Dr Shyamala Vatsa

Wonder Years

Passion vs practicality - Dr Shyamala Vatsa

Education for a large majority is only about finding employment to support their families and repay loans. Some youngsters manage break this mold and follow their true calling

Eighteen. In India that’s the age when you are expected to figure out what you will study, and towards what career. For a lot of eighteen-year-olds, the twelfth grade can be a harrowing time, and their mental health can be severely compromised. Crippling anxiety and nervous breakdowns are not uncommon. Overwhelmed by anxiety, a child can sink into depression and just give up on the board exams. Every year, more children come for consultation in February-March for help with exam tension, inability to concentrate or to remember, crying spells, violent temper losses, and insomnia.

For many families in our country, quality of life in the future - as they envisage it - rides on their child’s 12th grade results. But it’s important for them to remember that the child has his own fears. They should not push him to the brink by adding to his anxieties. In fact, they need to be his support system. Hardly a day goes by without a news report of a teen suicide during the final exam season in India.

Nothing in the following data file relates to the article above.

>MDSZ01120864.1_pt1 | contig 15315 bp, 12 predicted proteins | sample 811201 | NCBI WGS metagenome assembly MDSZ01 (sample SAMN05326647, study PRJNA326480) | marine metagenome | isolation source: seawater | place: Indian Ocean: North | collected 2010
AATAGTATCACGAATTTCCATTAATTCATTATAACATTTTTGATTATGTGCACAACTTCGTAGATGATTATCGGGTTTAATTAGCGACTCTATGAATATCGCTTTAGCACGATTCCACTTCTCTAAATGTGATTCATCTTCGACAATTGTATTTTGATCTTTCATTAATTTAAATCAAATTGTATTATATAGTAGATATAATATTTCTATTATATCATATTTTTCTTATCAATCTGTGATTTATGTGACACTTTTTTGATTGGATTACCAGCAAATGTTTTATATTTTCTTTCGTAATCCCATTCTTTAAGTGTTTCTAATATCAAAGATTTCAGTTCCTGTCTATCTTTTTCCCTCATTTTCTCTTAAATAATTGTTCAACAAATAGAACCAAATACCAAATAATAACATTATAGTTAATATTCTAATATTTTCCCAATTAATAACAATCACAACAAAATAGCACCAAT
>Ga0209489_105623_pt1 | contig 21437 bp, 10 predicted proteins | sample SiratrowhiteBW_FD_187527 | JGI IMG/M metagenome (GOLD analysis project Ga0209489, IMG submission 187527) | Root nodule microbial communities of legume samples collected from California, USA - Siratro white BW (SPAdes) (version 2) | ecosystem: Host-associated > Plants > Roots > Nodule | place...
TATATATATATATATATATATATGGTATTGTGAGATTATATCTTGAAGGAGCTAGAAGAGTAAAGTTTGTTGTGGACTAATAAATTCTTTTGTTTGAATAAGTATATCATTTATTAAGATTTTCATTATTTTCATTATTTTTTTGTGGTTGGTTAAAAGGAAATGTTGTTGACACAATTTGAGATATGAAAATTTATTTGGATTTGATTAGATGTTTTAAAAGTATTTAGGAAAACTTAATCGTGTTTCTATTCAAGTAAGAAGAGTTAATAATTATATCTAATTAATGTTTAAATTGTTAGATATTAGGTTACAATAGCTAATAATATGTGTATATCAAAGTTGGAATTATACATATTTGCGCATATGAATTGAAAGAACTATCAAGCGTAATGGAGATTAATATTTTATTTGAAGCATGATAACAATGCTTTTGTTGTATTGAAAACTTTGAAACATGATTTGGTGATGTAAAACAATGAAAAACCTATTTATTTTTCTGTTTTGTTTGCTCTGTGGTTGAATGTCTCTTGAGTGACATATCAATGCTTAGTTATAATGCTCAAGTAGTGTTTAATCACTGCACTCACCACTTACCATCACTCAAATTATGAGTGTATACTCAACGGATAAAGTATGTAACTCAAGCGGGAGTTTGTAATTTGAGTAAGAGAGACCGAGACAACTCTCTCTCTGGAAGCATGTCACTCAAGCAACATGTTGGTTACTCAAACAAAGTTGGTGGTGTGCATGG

To a family without much money, where parents draw modest salaries and retirement is imminent, the prospect of their 18-year-old being able to take up a part of the financial burden within 4-5 years is a relief.  Our Indian system thus works very well for a large section of society. The 18-year-old appears for various entrance exams and takes up whatever course he gains admission to. For the next four years he stoically works towards finishing the course with good grades, rarely questioning whether he likes what he is doing. That luxury is not available to him.

But what if you do have the luxury of choice? You need to go back in time and think: What do I really like? To make a choice you need to have information, both about available courses and colleges, and about your inner self.  A parent, teacher or counsellor may help as a sounding board and give you broad guidelines, but that’s it. What is meaningful to you, and how it can be a source of income, is something only you can figure out.